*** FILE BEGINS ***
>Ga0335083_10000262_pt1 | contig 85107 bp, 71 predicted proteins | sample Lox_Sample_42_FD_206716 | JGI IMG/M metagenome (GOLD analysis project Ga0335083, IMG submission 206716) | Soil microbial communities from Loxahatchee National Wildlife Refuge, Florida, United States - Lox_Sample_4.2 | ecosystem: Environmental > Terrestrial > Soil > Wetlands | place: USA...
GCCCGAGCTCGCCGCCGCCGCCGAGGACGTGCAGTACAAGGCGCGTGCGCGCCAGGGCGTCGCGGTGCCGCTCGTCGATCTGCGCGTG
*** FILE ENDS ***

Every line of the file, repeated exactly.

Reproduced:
>Ga0335083_10000262_pt1 | contig 85107 bp, 71 predicted proteins | sample Lox_Sample_42_FD_206716 | JGI IMG/M metagenome (GOLD analysis project Ga0335083, IMG submission 206716) | Soil microbial communities from Loxahatchee National Wildlife Refuge, Florida, United States - Lox_Sample_4.2 | ecosystem: Environmental > Terrestrial > Soil > Wetlands | place: USA...
GCCCGAGCTCGCCGCCGCCGCCGAGGACGTGCAGTACAAGGCGCGTGCGCGCCAGGGCGTCGCGGTGCCGCTCGTCGATCTGCGCGTG